Typical experience: When you were little, your mom always told you to watch the hot stove. One day, you may have reached and touched the stove. Hence, your brain learned not to touch the stove. Now, with you grown up, anytime you get near the heat of the stove, you might jump back worrying that you got too close. That’s what keeps you safe.

The Alexis experience: When I was 17, I had the second surgery on my armpits. I quickly learned that I could feel the muscle move from my fingertips to my armpit. For quite a while, that was incredibly painful. THEN on top of it, I hated seeing my fingers tremor and swell. If I kept them closed, I couldn’t see the tremor or the puffiness. Just like the hot stove my brain quickly learned these were dangers. So now, I jump back with closing my hand any time my brain feels as if there is a danger. Now, my muscles contract without me thinking about it.

As you can see I’m at another point in my life of having to work past the pain and my brain. Just like I did with lifting my arms and just like I did with learning to rewrite and eat with utensils. I have an appointment every week and I thank God it is with my ot who has helped me: Nicole. It’s a very revealing thing to work through and I even see it as embarrassing. I may get frustrated in appointments and maybe even upset. It’s nice to work with someone I trust and also someone who has seen the worst of me. But these feelings are all pain, panic, fear, and embarrassment coming out. Ask my mother: all of those feelings come out in anger for me lol. I am still working on this to this day. And let me tell you, it’s freakin hard.

What is my life like alongside all of this? Well like I said above, I work for an anti-trafficking organization- (if you need a new organization to donate to, consider them. Click here). I’ve never seen a more honest organization that is only trying to do good. Along with working, I go to the gym every day, am a part-time graduate student, trying to have a social life, and figuring out how to live life after I missed a period of 5 years of it. As you can assume, I have a breakdown every once in a while.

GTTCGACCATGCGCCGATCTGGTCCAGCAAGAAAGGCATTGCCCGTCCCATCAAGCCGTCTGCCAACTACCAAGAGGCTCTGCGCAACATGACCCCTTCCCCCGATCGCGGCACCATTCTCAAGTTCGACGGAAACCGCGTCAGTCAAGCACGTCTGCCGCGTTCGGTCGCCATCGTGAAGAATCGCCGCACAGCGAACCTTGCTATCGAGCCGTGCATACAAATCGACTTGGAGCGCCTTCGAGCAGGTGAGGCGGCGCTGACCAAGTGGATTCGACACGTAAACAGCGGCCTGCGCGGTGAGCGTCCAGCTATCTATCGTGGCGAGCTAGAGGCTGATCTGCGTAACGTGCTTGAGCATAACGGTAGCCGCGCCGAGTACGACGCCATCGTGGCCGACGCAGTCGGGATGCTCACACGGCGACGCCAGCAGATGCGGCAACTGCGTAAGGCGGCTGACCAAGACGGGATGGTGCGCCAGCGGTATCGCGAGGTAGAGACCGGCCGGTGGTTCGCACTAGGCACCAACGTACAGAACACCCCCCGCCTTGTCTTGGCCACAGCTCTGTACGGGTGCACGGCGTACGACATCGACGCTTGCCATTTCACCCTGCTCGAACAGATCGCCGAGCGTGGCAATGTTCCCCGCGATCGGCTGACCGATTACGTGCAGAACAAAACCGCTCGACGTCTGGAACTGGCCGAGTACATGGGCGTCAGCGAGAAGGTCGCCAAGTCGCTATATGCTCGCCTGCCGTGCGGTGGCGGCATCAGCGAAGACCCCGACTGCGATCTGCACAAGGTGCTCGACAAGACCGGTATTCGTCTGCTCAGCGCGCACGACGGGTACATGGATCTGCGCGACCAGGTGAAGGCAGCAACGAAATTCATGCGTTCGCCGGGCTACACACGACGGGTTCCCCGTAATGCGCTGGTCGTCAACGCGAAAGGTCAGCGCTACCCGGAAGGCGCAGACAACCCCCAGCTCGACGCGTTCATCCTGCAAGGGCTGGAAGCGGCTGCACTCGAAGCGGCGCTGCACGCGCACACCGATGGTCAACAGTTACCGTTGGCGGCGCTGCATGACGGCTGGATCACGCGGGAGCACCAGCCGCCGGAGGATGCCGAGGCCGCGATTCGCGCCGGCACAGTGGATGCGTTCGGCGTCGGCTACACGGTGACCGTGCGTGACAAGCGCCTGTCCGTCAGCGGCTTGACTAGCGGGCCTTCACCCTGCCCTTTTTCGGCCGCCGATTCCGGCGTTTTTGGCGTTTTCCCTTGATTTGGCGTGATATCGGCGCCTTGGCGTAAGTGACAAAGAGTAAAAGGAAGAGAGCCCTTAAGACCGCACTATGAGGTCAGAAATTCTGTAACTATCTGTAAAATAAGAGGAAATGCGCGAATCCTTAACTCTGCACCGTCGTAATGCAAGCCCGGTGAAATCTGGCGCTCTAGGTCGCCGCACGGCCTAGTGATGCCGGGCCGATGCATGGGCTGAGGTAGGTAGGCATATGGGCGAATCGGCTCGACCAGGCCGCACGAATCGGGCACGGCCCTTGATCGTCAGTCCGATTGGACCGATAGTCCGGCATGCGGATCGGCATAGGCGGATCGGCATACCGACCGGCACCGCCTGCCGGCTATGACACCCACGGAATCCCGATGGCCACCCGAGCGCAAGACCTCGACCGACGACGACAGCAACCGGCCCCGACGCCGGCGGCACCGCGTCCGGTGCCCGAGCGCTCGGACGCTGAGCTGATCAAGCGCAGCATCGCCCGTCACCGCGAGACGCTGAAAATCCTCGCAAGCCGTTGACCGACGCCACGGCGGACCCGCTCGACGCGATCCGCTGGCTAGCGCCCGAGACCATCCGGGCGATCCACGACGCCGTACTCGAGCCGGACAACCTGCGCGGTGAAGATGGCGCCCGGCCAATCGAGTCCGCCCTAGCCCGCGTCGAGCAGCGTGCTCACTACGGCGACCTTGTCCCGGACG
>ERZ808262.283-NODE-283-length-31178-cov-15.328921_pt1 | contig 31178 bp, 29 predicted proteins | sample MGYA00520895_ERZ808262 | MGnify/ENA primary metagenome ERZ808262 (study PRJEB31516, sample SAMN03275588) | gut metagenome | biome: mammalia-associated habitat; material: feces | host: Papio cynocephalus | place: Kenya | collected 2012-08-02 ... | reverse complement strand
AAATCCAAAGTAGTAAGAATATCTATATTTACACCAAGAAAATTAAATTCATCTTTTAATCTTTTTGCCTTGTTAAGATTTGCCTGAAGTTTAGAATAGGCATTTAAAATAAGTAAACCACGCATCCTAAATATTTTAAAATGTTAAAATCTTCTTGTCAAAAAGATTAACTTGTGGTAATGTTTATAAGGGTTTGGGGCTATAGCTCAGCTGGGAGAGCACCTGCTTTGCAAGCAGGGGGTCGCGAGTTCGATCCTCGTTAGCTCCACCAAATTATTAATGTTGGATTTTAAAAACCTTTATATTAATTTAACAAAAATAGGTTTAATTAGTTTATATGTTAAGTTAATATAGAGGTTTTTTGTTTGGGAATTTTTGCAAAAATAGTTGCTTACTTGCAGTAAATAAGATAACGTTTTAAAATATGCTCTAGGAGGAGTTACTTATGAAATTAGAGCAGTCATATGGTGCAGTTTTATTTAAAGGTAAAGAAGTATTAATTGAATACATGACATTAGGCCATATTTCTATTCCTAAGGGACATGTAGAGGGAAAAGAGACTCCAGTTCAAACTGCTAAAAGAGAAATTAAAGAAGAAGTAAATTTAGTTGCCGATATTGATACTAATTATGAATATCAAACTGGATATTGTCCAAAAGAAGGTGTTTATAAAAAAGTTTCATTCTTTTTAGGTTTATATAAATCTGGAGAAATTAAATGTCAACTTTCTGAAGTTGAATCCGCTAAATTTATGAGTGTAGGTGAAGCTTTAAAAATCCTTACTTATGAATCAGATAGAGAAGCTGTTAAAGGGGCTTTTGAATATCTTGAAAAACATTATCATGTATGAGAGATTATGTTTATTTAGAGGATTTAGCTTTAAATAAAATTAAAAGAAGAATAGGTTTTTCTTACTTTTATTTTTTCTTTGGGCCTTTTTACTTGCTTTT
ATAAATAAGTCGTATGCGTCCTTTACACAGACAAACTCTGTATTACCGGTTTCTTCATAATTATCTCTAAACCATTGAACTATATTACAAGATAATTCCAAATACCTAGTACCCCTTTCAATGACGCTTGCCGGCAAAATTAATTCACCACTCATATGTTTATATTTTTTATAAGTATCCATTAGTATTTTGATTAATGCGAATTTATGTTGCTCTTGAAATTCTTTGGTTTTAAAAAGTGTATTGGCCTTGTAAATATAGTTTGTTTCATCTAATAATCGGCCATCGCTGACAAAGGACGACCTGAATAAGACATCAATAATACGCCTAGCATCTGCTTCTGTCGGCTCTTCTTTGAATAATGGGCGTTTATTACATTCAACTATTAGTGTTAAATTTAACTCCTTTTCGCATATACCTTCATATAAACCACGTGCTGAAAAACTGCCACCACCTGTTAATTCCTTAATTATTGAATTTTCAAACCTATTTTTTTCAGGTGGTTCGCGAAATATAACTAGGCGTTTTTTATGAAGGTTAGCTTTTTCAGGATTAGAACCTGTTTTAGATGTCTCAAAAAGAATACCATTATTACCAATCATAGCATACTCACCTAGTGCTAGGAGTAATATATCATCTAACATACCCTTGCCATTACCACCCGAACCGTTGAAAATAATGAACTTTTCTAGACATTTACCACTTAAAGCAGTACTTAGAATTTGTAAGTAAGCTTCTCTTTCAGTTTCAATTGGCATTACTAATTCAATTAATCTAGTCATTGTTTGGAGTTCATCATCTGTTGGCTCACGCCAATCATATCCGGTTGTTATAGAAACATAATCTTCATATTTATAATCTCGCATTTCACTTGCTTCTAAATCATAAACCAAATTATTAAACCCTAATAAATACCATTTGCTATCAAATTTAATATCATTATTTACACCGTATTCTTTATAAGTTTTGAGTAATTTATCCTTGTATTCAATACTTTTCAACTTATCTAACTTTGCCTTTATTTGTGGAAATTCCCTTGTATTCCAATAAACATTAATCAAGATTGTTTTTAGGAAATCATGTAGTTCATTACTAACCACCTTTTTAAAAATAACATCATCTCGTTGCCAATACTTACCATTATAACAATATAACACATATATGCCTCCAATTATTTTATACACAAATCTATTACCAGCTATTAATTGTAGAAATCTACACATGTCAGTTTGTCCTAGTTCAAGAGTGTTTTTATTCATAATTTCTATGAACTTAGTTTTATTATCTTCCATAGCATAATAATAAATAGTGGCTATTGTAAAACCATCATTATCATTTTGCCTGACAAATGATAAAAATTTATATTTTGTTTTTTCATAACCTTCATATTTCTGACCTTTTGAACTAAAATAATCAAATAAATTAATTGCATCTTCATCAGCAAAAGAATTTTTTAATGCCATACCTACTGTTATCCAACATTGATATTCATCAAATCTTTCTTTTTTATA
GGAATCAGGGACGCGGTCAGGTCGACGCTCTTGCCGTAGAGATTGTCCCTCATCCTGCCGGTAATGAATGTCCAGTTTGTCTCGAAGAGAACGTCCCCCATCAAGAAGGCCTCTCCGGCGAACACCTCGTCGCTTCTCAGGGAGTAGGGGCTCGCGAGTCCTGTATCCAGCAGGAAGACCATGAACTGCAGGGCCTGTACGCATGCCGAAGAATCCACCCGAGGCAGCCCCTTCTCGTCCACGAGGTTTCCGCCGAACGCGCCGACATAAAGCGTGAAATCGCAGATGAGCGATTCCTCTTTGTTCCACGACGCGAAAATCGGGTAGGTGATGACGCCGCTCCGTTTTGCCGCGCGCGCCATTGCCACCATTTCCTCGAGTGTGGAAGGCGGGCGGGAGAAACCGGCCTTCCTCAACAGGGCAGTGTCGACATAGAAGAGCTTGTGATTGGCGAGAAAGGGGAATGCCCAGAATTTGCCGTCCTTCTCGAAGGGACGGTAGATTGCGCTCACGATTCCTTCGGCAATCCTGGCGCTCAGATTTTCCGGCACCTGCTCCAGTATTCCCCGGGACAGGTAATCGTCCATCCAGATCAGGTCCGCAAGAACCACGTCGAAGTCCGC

This life is hard. I have to work alongside my pain every single day. I can’t let my health go or things can go down quickly. But finding the balance can be difficult. I want to make sure I am excelling (and catching up) on every aspect of life. But I recently tried to put my health on the back-burner and just focus on life like everyone else. My life started to become so much harder. I stopped eating as much, I stopped the gym, I even noticed myself losing my sleep schedule. Then I wondered why my pain was increasing. My body quickly reminded me that I can’t pretend like I don’t experience the pain. In my eyes, it reminded me I can’t be like everyone else. I know, not an ideal thought. My freakin shrink would have something to say about that (hopefully Dr. Effie does’t actively read all these posts….lol). But I promise you all this is worth it.

Now you read everything going on with me. Yes, a shit ton. But I started off with this post to make everyone aware that my fight isn’t over. I don’t want to present as if this disease is easy. People with chronic pain/illness rarely have a fight that is finished. I fight smartly. I know I do. I was lucky enough to learn how. CRPS requires strategy. That is what I’m attempting to spread awareness about. How do I spread awareness you may ask?

  • Tik Tok
  • Blog
  • Youtube
  • Instagram
  • Potentially a new project that is OFFICIALLY in the works 😉

I will not rest until that teenager just diagnosed with CRPS can type in “complex regional pain syndrome” on every platform and find the positivity I’m sharing. There is a rainbow on the other side of the fire. You don’t need to put the fire out, you just need to put on a special kind of suit and walk through it.

Curious of some of my platform?

1.3 million people have seen the word CRPS
47.k here-
2,237 views on a YouTube video

Just you wait, you’ll see more of it. ❤